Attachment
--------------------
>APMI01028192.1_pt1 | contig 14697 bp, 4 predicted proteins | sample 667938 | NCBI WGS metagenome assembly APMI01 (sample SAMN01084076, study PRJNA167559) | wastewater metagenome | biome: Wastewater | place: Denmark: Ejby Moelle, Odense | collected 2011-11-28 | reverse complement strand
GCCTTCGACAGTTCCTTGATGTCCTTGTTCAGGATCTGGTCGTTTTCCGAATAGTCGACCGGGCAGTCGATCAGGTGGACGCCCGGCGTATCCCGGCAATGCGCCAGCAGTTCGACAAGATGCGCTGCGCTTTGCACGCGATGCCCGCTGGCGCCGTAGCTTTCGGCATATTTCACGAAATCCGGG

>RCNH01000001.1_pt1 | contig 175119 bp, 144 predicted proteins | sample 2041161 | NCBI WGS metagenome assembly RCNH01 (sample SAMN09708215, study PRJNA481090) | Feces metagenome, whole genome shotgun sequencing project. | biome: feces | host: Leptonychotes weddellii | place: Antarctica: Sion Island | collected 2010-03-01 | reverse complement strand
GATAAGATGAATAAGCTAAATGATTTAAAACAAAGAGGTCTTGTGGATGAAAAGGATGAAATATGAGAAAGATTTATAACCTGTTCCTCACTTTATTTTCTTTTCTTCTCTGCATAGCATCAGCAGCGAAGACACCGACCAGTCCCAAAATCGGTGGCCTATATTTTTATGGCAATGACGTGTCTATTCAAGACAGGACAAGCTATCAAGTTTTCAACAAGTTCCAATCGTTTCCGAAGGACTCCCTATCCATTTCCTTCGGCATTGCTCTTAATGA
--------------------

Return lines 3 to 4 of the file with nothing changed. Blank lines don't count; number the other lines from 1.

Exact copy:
>RCNH01000001.1_pt1 | contig 175119 bp, 144 predicted proteins | sample 2041161 | NCBI WGS metagenome assembly RCNH01 (sample SAMN09708215, study PRJNA481090) | Feces metagenome, whole genome shotgun sequencing project. | biome: feces | host: Leptonychotes weddellii | place: Antarctica: Sion Island | collected 2010-03-01 | reverse complement strand
GATAAGATGAATAAGCTAAATGATTTAAAACAAAGAGGTCTTGTGGATGAAAAGGATGAAATATGAGAAAGATTTATAACCTGTTCCTCACTTTATTTTCTTTTCTTCTCTGCATAGCATCAGCAGCGAAGACACCGACCAGTCCCAAAATCGGTGGCCTATATTTTTATGGCAATGACGTGTCTATTCAAGACAGGACAAGCTATCAAGTTTTCAACAAGTTCCAATCGTTTCCGAAGGACTCCCTATCCATTTCCTTCGGCATTGCTCTTAATGA